When Pete Davidson received a diagnosis of Borderline Personality Disorder (BPD), he did what any comedian and cast member of Saturday Night Live would have done: Pete used humor and kindness to spread awareness. During SNL’s segment, Weekend Update, Colin Jost interviewed Pete about what he is experiencing and how he is seeking treatment for BPD. Pete let people know how hard the disorder has been for him, but how much treatment has helped. He also encouraged others to seek help when they need it, saying, “first of all, if you think you’re depressed, see a doctor and talk to them about medication, and also be healthy. Eating right and exercise can make a huge difference. And finally, if you are in the cast of a late-night comedy show, it might help, if they, ya know, do more of your sketches.” That last piece of advice may not apply to many people, but the first part is important. BPD can harm the way an individual thinks about themselves and how they relate to others. However, many people who go to therapy for Borderline Personality Disorder are able to manage their symptoms and live a healthy, happy life.
The therapists at Thriveworks Chesterfield have worked with many clients, helping them find treatment for Borderline Personality Disorder. We have seen the difference a holistic and personalized treatment plan can make when an individual has BPD.
What Is BPD?
The criteria for diagnosing Borderline Personality Disorder is outline in The Diagnostic and Statistical Manual of Mental Disorders, Fifth Edition (DSM-5). The DSM-5 categorizes BPD as one of ten personality disorders that can develop. Personality disorders are characterized by maladaptive behavior that often undermines an individual’s ability to function well in their person or professional lives. BPD is distinguished from the other personality disorders by how it can cause instability in an individual’s emotions, identity, and relationships.
“This heart of mine has just two setting: nothing at all or too much.
There is no in between.”
The symptoms of BPD can begin as people are in the late-teens to early adulthood years. Such symptoms include…
- A deep-seated fear of being forsaken, abandoned, left behind, and going to great lengths to avoid any kind of separation.
- A pattern of intense, rocky relationships. BPD can cause people to idealize others and then sink into deep disappointment when those unrealistic expectations are not met.
- Shifting easily and often between different goals, identities, values, and perceptions.
- Living with times of paranoia that may last for minutes to hours wherein people lose touch with reality.
- A sensitivity to being criticized, even to healthy, constructive criticism.
- Putting oneself in danger unnecessarily through impulsive and risky actions like daredevil driving, unsafe sex, spending sprees, gambling, drug use, self-sabotage, binge eating, and more.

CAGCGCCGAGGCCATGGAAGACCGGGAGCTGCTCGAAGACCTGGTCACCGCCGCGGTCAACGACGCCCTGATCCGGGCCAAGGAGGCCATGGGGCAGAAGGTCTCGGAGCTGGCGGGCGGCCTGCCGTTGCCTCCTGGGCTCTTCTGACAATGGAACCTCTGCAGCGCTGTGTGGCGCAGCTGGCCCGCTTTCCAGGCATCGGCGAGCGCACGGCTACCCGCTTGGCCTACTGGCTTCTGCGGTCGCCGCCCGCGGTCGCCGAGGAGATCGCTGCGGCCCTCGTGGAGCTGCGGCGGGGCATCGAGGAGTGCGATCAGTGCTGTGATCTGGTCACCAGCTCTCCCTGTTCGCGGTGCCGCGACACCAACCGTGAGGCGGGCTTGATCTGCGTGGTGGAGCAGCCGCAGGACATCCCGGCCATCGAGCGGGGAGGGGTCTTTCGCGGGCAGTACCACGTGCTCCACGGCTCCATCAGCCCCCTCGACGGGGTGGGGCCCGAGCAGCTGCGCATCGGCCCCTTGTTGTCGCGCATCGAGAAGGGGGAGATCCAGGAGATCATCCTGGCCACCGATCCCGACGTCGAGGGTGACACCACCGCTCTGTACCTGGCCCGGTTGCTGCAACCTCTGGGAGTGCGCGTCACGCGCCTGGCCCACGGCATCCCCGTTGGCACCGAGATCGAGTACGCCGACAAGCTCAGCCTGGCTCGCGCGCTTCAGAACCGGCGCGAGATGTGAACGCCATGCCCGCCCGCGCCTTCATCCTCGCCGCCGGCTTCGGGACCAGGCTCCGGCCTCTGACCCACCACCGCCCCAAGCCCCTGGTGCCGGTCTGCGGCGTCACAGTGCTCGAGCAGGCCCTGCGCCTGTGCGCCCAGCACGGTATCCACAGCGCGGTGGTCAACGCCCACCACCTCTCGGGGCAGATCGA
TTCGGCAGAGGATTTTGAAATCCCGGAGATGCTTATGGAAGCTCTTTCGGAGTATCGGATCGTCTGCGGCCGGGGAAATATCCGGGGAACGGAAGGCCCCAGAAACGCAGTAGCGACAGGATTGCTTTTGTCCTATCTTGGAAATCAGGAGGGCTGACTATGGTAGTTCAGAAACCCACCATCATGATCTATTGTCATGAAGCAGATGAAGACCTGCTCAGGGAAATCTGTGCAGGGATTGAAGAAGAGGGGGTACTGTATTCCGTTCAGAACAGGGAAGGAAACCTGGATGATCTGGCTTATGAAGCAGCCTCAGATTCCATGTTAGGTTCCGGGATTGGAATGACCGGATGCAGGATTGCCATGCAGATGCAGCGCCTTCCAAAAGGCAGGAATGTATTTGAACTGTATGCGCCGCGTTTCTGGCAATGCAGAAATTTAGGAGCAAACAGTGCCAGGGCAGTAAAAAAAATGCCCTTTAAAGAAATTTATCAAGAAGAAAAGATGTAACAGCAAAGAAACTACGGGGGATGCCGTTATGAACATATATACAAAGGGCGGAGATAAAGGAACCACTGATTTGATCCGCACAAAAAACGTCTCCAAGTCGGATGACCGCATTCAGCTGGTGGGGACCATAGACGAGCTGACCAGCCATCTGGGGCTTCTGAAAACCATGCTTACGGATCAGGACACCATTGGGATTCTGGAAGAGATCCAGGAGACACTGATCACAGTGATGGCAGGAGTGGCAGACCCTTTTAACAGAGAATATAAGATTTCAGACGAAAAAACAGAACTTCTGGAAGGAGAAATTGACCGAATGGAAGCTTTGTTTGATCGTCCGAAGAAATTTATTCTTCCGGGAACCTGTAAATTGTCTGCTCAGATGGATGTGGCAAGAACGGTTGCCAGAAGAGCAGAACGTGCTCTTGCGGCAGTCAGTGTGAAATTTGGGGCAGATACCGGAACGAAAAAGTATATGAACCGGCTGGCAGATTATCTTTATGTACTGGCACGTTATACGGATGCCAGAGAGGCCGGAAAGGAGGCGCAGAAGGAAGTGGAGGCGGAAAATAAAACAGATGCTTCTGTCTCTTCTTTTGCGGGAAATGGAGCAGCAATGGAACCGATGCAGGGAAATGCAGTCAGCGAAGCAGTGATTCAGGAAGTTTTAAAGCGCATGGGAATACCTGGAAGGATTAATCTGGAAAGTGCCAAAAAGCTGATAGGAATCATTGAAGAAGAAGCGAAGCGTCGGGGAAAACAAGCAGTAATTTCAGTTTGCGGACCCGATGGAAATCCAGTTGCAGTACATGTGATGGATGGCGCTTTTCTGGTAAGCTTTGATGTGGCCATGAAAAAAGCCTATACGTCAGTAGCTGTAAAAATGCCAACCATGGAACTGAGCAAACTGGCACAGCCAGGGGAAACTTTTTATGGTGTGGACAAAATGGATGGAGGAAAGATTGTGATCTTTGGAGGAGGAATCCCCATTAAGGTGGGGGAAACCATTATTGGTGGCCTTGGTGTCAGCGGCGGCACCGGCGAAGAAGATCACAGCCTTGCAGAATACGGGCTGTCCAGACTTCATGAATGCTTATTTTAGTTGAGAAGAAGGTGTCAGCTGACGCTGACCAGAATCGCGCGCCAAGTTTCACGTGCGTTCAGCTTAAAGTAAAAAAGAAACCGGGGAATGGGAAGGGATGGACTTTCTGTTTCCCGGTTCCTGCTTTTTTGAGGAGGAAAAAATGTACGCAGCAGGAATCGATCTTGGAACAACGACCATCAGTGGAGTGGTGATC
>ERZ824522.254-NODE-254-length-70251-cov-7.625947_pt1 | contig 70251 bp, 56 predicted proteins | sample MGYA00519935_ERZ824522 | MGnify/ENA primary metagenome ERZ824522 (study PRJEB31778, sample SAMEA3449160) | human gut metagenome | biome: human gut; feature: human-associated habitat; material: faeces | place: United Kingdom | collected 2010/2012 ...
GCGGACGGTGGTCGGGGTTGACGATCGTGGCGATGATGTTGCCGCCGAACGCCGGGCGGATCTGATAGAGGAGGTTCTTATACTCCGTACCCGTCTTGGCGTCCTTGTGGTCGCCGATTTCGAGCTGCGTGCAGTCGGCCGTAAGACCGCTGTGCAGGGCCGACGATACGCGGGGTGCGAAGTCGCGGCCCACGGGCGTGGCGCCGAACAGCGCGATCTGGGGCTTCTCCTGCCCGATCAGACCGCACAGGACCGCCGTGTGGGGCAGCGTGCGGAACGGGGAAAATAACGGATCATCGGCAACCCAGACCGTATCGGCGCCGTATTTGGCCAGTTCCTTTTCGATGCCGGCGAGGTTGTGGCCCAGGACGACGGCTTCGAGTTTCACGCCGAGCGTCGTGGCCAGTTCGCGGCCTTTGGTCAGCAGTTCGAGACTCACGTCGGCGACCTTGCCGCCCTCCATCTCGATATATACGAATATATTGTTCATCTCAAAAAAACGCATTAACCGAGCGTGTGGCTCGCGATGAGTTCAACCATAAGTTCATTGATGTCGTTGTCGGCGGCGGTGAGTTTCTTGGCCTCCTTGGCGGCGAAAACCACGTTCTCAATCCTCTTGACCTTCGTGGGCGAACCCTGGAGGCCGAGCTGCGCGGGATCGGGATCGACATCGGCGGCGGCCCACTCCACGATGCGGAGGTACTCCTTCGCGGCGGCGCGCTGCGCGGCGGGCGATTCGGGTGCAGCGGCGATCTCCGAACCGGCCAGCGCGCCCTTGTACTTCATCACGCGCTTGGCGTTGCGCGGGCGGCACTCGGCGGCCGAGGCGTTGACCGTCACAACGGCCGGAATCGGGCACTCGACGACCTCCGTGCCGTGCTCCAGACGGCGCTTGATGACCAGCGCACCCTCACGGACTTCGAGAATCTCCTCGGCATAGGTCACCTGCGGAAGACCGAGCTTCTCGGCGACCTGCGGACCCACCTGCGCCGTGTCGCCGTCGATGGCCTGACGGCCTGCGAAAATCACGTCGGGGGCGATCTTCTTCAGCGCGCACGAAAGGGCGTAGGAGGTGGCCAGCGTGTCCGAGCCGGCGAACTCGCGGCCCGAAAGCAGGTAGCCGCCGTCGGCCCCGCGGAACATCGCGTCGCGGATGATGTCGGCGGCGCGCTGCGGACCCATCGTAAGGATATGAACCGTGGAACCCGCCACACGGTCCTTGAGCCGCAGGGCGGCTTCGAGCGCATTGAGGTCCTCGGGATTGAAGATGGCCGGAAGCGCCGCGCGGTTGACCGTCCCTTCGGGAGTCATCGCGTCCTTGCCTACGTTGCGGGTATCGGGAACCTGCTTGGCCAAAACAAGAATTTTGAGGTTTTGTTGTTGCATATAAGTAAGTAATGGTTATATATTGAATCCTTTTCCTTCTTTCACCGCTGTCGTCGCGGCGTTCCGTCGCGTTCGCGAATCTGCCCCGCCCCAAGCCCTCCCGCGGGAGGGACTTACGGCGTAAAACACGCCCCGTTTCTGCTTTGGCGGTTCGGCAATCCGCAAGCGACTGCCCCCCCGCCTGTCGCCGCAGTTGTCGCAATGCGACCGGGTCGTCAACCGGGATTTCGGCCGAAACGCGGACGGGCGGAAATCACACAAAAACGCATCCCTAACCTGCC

- Attempting or threatening to attempt suicide or self-injury as a way to cope with criticism, fear, or rejection.
- Fluctuating between extreme emotions: euphoria and irritation, happiness and anger, desperation and delight.
- An on-going feeling of emptiness.
- Belligerence—outburst of anger, sarcasm, and bitterness.
Nearly 2 percent of the US population is affected by Borderline Personality disorder. It is three times as likely to be diagnosed in women as it is to be diagnosed in men, although mental health professionals believe it is under-diagnosed in men. There are certain social, environmental, and genetic factors that can increase an individual’s risk of BPD, such as…
- Experiencing trauma in one’s childhood (particularly sexual, emotional, or physical abuse from a parent or caregiver).
- A genetic history of mental illness
- Experiencing the death of a parent or caregiver as a child.
- A reduced hippocampus size (region of the brain that regulates stress responses and emotion).
Treatment Options for BPD
When people are diagnosed with Borderline Personality Disorder, there are a number of treatment options available to them, including different types of therapies and medications. It is often best to work with a therapist to find the right an individualized treatment plan, but often, those plans focus upon coping and emotional skills like…
- Emotional regulation is the ability to know what one is feeling, process it, and respond accordingly.
- Mindfulness is growing one’s awareness of their body, feelings, thoughts, and more. Its focus is to pay attention to oneself without judging what one finds.
- Distress tolerance is similar to resiliency. Life is full of disappointments, frustrations, and setbacks. Distress tolerance allows people to respond to the ups and downs of life in a healthy way.
- Interpersonal effectiveness increases an individual’s ability to function well in a wide variety of relationships. It gives people the skills they need to pursue professional connections, family harmony, deep friendships, acquaintances, romantic partners, and more.
Setting Up an Appointment for Borderline Personality Disorder at Thriveworks Chesterfield
If you recognized any of the symptoms of BPD that you read about, it may be time to reach out. Help is available, and many who work with a therapist are often able to manage the symptoms and live the life they want—not the unstable life that BPD often tries to dictate. Thriveworks Chesterfield has appointments available, and when you call our office, you may be meeting with a counselor the following day. We offer evening and weekend sessions, but we do not put our clients on a waitlist. Instead, we want them to have to support they need when they need it. Many different insurance plans are also accepted. Call today.